Rome Q&A: The best neighborhood for “real” Roman cuisine?
A reader asks:
“Do you have any advice for inexpensive, authentic Roman restaurants in the center of town?”
Annie Shapero responds:
Here’s the bad news: Rome is a gaping hell mouth of overpriced restaurants aimed at the hungry, innocent traveler.
The good news is that real Roman cuisine is actually a cucina povera, or poor man’s fare—a savory waste-not want-not approach to Italian cooking that utilizes the plant and animal parts you weren’t expecting. It’s hearty and filling, and like Southern soul food in the US, it’s tastiest at its cheapest… even in the center of town.
Near Piazza Navona, Da Francesco (Piazza del Fico, 29), Da Tonino (Via del Governo Vecchio,18 ), and just Alfredo e Ada (Via dei Banchi Nuovi, 14) offer no nonsense trattoria style dining that shouldn’t run you over €15 a person (including wine!)
In Trastevere, Da Augusto (Piazza de’ Renzi, 15) is the bonafide classic.
From Campo de’ Fiori, follow the scent of deep frying to Filetti di Baccalà (Largo dei Librari, 88), which is named for its specialty, fried slabs of salty cod served alongside puntarelle salad, a crispy curly hybrid of celery and romaine hearts, made from the stalks of chicory and garnished with garlic, oil, and anchovy paste.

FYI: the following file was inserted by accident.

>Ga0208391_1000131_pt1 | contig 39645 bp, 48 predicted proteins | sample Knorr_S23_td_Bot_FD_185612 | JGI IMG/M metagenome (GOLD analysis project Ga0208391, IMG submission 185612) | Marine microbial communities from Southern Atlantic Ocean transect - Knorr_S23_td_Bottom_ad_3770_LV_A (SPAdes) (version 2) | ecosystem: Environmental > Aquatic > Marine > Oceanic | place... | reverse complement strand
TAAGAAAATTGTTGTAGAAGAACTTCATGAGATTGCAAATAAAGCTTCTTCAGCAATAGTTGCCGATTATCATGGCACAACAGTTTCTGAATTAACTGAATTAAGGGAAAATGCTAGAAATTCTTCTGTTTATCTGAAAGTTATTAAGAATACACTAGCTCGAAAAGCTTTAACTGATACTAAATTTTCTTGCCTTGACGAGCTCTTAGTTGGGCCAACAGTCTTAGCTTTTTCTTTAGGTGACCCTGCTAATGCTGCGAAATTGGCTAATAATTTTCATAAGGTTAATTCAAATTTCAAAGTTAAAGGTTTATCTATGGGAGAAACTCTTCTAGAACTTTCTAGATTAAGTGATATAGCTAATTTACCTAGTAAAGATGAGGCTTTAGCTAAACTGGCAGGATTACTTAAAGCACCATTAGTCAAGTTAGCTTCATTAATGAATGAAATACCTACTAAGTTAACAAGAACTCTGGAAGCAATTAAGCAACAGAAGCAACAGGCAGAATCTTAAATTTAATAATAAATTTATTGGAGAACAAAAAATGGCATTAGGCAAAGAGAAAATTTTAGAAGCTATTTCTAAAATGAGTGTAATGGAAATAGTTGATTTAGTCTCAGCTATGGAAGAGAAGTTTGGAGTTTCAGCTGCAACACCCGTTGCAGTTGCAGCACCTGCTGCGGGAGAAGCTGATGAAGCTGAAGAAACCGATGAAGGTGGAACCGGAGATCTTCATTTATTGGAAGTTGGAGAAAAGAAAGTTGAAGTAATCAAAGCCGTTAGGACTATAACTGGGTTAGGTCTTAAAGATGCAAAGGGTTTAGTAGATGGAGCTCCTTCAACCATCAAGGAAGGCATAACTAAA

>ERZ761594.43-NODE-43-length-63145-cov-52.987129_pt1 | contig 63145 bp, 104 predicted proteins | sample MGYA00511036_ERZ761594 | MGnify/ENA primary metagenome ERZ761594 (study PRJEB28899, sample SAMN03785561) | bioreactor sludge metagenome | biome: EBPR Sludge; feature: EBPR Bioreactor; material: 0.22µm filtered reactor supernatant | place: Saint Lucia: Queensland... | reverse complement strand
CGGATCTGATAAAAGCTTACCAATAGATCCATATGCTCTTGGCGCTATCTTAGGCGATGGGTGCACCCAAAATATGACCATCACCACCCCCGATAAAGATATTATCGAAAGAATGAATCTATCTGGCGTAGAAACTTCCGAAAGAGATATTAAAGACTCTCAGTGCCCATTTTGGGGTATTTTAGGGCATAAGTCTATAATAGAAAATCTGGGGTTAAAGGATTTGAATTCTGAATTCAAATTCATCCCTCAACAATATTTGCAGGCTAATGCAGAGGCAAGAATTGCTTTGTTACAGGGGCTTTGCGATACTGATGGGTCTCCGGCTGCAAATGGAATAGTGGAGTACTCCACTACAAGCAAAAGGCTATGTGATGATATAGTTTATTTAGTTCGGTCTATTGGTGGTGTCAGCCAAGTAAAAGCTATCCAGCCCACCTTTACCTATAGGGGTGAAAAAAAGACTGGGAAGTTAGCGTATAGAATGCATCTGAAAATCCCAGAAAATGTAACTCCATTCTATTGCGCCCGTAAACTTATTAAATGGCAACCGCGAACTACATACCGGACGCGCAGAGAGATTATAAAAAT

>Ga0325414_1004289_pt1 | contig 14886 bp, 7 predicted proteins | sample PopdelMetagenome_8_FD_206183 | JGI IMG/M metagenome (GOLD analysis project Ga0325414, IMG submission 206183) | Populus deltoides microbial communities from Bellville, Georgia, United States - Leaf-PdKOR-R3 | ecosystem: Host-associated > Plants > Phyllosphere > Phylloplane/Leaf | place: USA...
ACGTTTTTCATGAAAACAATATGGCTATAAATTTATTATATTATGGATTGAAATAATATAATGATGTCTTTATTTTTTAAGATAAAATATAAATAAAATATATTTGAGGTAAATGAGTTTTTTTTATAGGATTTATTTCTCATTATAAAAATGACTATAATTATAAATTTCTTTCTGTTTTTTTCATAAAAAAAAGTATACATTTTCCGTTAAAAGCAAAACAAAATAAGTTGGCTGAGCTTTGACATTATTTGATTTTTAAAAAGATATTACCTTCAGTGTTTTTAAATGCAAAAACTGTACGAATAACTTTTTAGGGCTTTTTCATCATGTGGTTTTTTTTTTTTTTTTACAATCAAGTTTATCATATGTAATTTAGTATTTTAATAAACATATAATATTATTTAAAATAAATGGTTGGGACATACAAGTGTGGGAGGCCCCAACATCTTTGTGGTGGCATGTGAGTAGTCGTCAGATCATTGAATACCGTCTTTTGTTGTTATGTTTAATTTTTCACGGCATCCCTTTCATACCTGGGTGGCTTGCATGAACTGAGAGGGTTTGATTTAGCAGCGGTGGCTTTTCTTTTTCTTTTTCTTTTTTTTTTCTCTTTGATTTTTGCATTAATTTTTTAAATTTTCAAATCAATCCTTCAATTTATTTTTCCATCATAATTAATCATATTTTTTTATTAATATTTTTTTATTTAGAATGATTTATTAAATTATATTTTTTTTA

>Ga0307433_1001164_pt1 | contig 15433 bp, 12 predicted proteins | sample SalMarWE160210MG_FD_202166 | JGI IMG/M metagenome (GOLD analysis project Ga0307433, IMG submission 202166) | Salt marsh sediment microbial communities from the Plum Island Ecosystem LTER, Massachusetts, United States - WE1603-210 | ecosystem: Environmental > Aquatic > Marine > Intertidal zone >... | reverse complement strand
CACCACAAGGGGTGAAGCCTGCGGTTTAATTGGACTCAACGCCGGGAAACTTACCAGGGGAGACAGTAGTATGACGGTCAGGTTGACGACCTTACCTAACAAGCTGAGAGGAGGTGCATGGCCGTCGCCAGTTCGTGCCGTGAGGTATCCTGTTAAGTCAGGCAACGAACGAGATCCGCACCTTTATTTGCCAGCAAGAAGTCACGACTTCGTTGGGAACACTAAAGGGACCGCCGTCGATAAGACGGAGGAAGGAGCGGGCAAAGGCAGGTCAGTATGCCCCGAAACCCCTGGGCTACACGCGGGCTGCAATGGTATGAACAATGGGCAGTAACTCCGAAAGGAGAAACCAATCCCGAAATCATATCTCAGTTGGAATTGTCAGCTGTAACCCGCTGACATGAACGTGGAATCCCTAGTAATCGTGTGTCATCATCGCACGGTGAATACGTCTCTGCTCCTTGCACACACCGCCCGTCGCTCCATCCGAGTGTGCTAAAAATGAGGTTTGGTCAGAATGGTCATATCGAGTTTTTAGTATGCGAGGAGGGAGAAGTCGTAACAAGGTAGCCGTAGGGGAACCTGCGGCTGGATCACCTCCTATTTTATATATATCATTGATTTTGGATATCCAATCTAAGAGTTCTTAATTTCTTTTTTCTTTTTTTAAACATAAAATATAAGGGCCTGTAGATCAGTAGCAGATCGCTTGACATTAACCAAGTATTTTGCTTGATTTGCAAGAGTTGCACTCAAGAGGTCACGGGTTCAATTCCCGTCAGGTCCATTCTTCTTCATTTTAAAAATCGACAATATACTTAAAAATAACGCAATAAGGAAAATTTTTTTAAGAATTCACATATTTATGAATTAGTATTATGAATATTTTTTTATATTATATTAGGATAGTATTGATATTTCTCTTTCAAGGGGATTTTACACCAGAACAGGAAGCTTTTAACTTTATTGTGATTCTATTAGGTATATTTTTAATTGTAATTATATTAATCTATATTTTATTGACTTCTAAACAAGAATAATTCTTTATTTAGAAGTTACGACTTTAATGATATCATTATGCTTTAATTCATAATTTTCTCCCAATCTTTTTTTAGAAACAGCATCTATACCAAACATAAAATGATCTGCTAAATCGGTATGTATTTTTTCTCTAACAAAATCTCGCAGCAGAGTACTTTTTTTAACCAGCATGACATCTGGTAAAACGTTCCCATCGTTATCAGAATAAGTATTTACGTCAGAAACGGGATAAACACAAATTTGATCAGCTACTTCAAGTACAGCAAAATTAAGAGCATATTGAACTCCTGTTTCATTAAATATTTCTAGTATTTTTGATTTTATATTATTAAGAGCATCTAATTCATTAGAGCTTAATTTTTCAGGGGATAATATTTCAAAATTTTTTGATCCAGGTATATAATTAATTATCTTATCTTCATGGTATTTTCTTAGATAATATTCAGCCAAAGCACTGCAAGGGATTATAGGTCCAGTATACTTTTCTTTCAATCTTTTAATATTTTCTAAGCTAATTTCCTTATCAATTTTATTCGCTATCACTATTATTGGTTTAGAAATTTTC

In Rome’s grimier neighborhoods, you’ll spend even less. Testaccio and Garbatella (both within walking or busing distance from the Piramide Metro stop) have snubbed the made-for-tourists makeover and are well worth exploring for local “character.” Agustarello (Via G.Branca, 100) has been lauded by locals and the travel media alike as cheap and tasty. They do half portions too!
In Garbatella, Il Grottino del Traslocatore (Via delle sette chiese, 2) is best in the summer when tables spill out on the sidewalk. Otherwise, it’s a steamy basement setting serving huge portions of la cucina romanesca… which does include guts of all varieties in addition to the sumptuous spaghetti alla carbonara, matriciana, and gricia. This is not for the weak at heart.
Rules of the road:
1. At the Roman trattoria or osteria, portions are big and prices are low. You get what you pay for where service is concerned, but hey—you asked for authentic.
2. Order house wine only.
3. Ask for half portions.
4. Ask for their recommendations, not the menu.
5. Don’t ask for a receipt until they’ve quoted you a price. They often write it on the paper tablecloth.